The date: January 16th, 2021. A small group of crossword fans assembled for an online “fencing” tournament, a newly-minted format for PVP crossword showdowns. While traditional crossword tournaments involve players racing to complete crossword grids the fastest, “fencing” added a strategic twist to the format: both players competed on the same grid. One player starts in the bottom left of the crossword while their competitor starts in the top right, and additional clues are unlocked by filling in adjacent squares. Particularly speedy cruciverbalists can block off their opponent’s access to entire sections of the board by enclosing spaces in their color, making fencing an odd mix of crossword-solving and Go.
Ultimately, five-time American Crossword Puzzle Tournament winner (and Wired DECODE collaborator) Tyler Hinman emerged victorious, wrapping up just one of hundreds of puzzles for the 2021 MIT Mystery Hunt. While off-campus puzzle solving has been fairly standard practice among larger teams at the Mystery Hunt, this was the first time in over 40 years of Hunt history that the competition was held exclusively online.
The MIT Mystery Hunt: Where Physical Presence (Usually) Matters
In 1981, Brad Schaefer ran the first MIT Mystery Hunt in Cambridge, with clues leading to an Indian Head penny hidden on the MIT campus. After Schaefer graduated, the winners of each year’s hunt assumed responsibility for creating the experience for the following year’s competition. Over the next forty years the MIT Mystery Hunt gained official school support through the MIT Puzzle Club, and expanded into a massive undertaking that attracts over 2,000 students, staff, alumni, and puzzle fans every year.
Traditionally, teams running the MIT Mystery Hunt could take advantage of the Hunt’s live presence by constructing elaborate physical puzzles, events, and puzzle-driven “runarounds” to surprise and delight attendees. A laser-cut deck of cards might reveal a three-dimensional image when the cards are sorted in a particular order. A children’s book might hide puzzles in its font selection choices, while a choose your own adventure book encoded messages in its decision trees. Events might range from watching big-headed mascot facsimiles of MIT alumni race around a gym to holding a costumed robot parade down the campus’ hyperbolically named Infinite Corridor. Most commonly, though, puzzles are used as a chance to write a puzzle-laden love letter to the competition’s host institution.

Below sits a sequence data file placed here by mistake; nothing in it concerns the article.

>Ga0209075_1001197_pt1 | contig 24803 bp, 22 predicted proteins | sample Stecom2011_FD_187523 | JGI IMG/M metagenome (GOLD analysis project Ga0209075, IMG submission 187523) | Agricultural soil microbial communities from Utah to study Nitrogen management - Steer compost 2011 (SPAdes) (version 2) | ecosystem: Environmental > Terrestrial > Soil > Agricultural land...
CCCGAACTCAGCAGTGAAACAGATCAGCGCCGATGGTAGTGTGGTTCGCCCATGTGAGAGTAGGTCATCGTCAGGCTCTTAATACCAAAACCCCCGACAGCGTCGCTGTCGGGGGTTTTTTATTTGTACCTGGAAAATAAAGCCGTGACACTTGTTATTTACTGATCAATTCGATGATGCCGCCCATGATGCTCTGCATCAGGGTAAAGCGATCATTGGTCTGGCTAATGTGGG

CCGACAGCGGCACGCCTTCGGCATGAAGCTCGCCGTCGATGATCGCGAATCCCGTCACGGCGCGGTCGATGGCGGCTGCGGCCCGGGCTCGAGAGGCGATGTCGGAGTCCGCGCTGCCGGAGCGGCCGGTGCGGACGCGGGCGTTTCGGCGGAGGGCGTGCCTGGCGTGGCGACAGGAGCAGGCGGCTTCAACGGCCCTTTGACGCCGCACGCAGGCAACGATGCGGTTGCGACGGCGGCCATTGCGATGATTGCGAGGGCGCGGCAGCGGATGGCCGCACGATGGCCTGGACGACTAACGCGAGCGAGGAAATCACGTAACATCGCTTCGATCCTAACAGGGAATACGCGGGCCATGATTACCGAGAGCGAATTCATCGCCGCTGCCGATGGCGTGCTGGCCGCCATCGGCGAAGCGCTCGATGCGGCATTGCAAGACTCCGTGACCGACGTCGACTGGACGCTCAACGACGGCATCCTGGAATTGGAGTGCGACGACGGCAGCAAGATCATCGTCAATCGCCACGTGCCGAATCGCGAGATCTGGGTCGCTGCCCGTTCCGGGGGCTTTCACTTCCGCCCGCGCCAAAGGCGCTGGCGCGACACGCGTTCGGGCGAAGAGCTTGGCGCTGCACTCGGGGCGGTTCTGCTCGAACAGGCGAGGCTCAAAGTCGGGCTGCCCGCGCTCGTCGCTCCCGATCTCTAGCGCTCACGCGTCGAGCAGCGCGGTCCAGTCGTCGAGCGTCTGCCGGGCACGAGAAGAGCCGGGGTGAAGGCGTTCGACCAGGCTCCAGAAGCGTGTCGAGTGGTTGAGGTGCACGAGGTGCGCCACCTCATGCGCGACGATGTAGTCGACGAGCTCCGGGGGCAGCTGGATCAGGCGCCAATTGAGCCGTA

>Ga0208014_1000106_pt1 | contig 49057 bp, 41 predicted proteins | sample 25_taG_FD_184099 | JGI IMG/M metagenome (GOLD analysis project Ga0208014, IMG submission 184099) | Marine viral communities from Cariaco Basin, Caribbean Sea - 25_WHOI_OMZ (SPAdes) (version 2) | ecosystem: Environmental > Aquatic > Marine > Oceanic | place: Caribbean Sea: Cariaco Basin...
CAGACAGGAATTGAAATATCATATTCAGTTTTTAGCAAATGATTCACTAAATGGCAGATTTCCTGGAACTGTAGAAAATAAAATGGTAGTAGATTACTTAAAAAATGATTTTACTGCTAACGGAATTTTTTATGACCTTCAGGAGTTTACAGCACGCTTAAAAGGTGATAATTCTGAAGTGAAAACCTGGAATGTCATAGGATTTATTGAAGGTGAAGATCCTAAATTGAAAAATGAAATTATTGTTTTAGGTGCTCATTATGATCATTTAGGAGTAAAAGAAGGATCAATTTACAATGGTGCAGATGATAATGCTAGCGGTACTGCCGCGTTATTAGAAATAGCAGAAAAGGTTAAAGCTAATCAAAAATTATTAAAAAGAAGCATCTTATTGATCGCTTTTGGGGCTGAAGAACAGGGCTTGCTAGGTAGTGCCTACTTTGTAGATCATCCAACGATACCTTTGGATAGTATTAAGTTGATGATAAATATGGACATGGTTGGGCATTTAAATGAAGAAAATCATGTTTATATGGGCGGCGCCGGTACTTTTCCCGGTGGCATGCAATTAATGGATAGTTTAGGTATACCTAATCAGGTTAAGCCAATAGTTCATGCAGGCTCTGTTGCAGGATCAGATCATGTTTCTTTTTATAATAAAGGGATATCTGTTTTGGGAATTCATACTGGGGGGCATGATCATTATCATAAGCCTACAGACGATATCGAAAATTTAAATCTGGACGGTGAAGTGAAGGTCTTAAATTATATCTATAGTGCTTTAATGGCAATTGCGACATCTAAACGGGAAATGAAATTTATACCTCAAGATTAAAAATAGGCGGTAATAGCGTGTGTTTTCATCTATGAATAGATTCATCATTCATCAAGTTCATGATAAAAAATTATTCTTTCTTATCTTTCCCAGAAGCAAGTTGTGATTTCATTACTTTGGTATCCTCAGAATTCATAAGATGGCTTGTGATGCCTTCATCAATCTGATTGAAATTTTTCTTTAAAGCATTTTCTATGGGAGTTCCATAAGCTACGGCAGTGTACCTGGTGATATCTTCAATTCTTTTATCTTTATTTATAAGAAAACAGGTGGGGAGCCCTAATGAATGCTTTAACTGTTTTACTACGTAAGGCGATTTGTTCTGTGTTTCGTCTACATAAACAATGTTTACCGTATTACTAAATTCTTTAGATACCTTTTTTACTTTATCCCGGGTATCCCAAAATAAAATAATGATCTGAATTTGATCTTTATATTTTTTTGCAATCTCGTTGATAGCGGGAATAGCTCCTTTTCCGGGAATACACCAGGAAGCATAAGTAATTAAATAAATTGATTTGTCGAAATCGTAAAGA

As thanks for serving as host for the massive puzzle competition and to take advantage of the game’s live setting, Mystery Hunts have incorporated the MIT campus and history as an integral part of the live puzzle hunt experience. Some puzzles focused on building challenges around that history, like a puzzle that highlighted famous fictional MIT alums, or another that turned descriptions of some of the campus’ more whimsical clubs into limericks. One particularly beloved Hunt puzzle enlisted MIT alum Oliver Smoot to narrate a puzzle dedicated to obscure units of measurement, since a fraternity prank led to his height’s adoption as a unit of measurement on campus.
But Mystery Hunts typically use the campus itself as a canvas for puzzle creation with “runaround” style puzzles that require solvers to explore the hidden nooks and crannies of campus that often go unnoticed and unremarked. Some involve following instructions to reveal previously redacted words in a series of photographs, while some involved playing a knock-off game of Pokémon Go to find locations around campus with Poke-posters hiding secret messages when “caught” in the right light.
Creating a Virtual Hunt That Felt Like You Were at MIT
When ✈️✈️✈️Galactic Trendsetters ✈️✈️✈️ won the 2020 Mystery Hunt, they inherited responsibility for running the 2021 Mystery Hunt – or as they took to calling it, MYST2021. For the past three years, Galactic Trendsetters ran the online Galactic Puzzle Hunt, but this was their opportunity to take advantage of having hundreds of puzzle solvers assembled in the same place. Unfortunately, the team soon realized that the coronavirus would make it unlikely to safely gather on campus the next year. Their solution? Spend the next few months coding out a virtual campus to mirror the real one: the Perpendicular Institute of the World, or ⊥IW for short.
According to the puzzle hunt’s narrative, experimental cosmology group researcher Dr. Barbara Yew discovered the existence of an alternate universe, and opened up a portal to that world. But once she entered that other world, strange anomalies started occurring. By using a “Projection Device” to virtually enter the alternate universe, and assist Yew and her ⊥IW counterpart Nick Hemlock to save both universes by closing the portal…by solving puzzles. The bulk of the puzzle hunt took place in that virtual world: massively multi-player online puzzle game that teams inhabited together over the course of the long weekend.Continue reading